Alex Salmond now has his own weekly show on RT UK, the British subsidiary of what used to be called Russia Today.
This is good news, in the sense that it has further undermined Salmond’s credibility and has added to divisions within the SNP.
RT is a propaganda channel for the Russian government. Not simply because it is funded by the Russian government, but first and foremost because that is what it understands its role to be.
For Putin, a Russian-government-funded TV channel will promote the official government line on events and issues both inside and outside Russia.
Thus, when Russia invaded Georgia in 2008, Russia Today loyally repeated Kremlin claims that the Georgian army had been attempting genocide in South Ossetia and that the Georgian president was a psychopath.
When pro-Russian separatists —or Russian troops stationed in Ukraine — used Russian-supplied missiles to shoot down a Malaysian airliner over eastern Ukraine in 2014, coverage of the event by RT was so tendentious in absolving Russia of blame that one of its London reporters resigned in protest.
Contrary to claims by SNP cybernats, RT is not the Russian equivalent of the BBC.
The BBC can rightly be accused of bias and news manipulation. But that is far removed from a TV channel which exists for the specific purpose of being part of a broader government propaganda exercise.
And the government in question — that of Vladimir Putin — is one which has annexed Ukrainian territory, waged war on Chechnya and Georgia, crushed domestic political dissent, outlawed homosexuality and stifled freedom of the press.
According to a recent report by “Reporters Without Borders”, Russia is the 148th worst country for press freedom out of 180:
“Leading independent news outlets have either been brought under control or throttled out of existence. More and more bloggers are receiving prison sentences for their activity on online social networks.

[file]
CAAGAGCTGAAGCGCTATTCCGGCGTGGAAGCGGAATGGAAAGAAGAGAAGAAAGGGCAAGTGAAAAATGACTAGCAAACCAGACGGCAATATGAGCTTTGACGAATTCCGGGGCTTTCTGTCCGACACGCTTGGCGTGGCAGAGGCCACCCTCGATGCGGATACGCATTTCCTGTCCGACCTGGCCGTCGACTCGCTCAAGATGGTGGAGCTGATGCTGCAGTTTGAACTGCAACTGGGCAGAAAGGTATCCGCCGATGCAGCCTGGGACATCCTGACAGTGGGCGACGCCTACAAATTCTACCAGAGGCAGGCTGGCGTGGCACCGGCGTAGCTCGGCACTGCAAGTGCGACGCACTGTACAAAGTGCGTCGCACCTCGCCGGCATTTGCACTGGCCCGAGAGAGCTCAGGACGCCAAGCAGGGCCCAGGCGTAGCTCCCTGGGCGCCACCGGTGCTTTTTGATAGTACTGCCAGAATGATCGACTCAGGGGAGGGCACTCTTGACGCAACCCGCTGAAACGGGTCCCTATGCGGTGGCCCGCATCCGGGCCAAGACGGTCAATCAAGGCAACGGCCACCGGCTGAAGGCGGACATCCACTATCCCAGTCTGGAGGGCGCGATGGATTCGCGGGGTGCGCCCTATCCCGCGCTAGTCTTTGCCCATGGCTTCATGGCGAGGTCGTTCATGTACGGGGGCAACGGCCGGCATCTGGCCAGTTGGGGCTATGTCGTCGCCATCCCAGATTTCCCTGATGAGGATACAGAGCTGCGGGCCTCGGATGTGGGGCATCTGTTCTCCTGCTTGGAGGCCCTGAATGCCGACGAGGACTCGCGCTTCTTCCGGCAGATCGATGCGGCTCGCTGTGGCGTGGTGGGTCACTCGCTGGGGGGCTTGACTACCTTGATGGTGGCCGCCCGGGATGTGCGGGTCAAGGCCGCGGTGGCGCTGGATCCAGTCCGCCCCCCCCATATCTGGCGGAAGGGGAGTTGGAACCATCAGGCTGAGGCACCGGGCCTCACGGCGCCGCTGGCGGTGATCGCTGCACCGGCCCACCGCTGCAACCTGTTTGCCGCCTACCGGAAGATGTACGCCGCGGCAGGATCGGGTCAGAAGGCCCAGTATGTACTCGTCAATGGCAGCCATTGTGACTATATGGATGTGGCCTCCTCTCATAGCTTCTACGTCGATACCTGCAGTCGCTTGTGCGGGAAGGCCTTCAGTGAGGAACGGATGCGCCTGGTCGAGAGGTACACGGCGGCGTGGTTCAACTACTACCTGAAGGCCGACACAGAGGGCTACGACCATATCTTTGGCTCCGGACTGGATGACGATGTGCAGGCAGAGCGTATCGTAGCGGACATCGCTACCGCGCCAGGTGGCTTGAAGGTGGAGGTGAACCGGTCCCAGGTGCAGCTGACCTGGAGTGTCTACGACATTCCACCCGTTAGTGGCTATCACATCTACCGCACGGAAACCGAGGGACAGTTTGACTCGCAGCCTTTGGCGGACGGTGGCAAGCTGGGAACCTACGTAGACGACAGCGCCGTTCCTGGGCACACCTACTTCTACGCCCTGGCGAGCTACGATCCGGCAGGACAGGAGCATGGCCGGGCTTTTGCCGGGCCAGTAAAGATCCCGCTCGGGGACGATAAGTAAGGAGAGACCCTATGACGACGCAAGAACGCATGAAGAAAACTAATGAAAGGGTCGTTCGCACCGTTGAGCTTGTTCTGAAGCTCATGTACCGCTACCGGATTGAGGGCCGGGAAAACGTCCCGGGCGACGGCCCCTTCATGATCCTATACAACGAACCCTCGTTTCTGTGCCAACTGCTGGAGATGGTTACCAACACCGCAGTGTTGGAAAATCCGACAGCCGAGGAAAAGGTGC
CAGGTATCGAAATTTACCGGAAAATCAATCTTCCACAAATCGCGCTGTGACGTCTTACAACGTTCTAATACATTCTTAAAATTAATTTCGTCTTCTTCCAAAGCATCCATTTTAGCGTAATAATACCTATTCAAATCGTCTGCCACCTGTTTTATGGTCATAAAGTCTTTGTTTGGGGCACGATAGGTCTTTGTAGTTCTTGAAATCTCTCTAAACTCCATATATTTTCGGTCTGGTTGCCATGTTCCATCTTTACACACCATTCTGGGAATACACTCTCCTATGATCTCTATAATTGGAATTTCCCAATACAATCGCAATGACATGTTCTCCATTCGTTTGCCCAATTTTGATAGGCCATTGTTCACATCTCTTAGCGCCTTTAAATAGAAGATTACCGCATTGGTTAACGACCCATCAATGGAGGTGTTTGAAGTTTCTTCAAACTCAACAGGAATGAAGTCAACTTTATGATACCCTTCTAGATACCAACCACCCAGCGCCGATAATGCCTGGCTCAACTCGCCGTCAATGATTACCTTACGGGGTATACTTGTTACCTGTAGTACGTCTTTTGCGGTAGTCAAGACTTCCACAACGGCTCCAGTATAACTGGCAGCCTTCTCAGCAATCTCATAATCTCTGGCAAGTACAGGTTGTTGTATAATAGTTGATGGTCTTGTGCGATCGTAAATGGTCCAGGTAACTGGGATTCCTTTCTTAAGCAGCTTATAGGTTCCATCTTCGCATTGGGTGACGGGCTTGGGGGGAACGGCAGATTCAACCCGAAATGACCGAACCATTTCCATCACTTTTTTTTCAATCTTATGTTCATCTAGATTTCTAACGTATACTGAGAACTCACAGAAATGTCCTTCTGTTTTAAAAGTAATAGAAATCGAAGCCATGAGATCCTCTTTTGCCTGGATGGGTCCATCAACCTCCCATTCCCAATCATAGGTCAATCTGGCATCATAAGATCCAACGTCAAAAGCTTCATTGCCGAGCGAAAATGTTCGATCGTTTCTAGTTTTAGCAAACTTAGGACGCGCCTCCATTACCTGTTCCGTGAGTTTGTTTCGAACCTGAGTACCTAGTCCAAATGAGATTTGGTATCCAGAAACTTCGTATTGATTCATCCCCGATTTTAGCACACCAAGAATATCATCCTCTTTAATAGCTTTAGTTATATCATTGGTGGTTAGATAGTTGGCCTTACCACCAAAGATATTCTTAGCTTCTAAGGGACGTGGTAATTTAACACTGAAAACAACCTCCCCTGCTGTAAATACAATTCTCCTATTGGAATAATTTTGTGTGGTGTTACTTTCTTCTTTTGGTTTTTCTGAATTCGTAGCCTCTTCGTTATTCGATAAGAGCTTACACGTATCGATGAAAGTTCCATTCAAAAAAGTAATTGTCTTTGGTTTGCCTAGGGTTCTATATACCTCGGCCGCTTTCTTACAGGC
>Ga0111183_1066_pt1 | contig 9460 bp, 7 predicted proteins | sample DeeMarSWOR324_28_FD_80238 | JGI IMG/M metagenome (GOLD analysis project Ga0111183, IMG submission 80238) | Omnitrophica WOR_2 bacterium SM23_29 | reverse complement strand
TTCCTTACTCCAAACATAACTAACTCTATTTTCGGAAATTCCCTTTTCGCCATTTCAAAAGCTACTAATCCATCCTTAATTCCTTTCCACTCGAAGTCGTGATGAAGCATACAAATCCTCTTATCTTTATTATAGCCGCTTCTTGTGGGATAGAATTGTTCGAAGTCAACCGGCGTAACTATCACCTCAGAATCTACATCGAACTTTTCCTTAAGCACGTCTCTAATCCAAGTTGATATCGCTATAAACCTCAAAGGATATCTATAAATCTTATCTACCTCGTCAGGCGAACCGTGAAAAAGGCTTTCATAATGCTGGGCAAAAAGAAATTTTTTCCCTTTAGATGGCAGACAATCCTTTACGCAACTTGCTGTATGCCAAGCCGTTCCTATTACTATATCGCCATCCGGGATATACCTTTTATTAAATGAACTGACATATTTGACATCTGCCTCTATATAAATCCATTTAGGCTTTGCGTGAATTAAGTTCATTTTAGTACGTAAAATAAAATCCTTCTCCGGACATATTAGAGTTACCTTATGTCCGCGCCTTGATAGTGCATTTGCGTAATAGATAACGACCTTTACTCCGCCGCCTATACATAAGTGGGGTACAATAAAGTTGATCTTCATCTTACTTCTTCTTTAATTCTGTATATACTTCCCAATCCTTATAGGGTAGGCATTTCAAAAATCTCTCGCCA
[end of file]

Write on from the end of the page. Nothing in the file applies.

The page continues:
“The climate has become increasingly oppressive for those who try to maintain quality journalism or question the new patriotic and neo-conservative (political agenda).”
But Salmond himself has spoken admiringly of Putin: “He has restored a substantial part of Russian pride and that must be a good thing.”
When it comes to press freedom, the main enemy for Salmond is in London: BBC news output, he has claimed, is akin to that of the Soviet Communist Party’s Pravda.
Salmond’s decision to take the Kremlin kopeck, together with his new business partner and former Conservative Party member, former Labour Party member, and former SNP MP Tasmina Ahmed-Sheikh, has created ructions within the SNP.
Salmond’s cult-followers and cybernats have rallied round their hero.
SNP ex-MSP Kenny MacAskill claims Salmond would not have taken the job had he been offered some kind of international role by the government. MacAskill has not explained why someone opposed to the existence of Britain should be appointed to represent Britain.
SNP MEP Alyn Smith, on the other hand, has lashed out at Salmond (“What the f**k is he thinking?”) And for the first time ever, Sturgeon has publicly criticised Salmond.
Some SNP members have also demanded that Tasmina Ahmed-Sheikh be removed from her post of SNP Women’s and Equalities convenor, given Russia’s repression of LGBT rights. There must also be a question mark against her membership of the SNP NEC.
Politicians who have given interviews on Russia Today and RT, including Corbyn, deserve to be criticised. But running a weekly show on RT UK is in a manifestly different league.
And while The Alex Salmond Show has little entertainment value, the infighting which it has triggered within the SNP is priceless.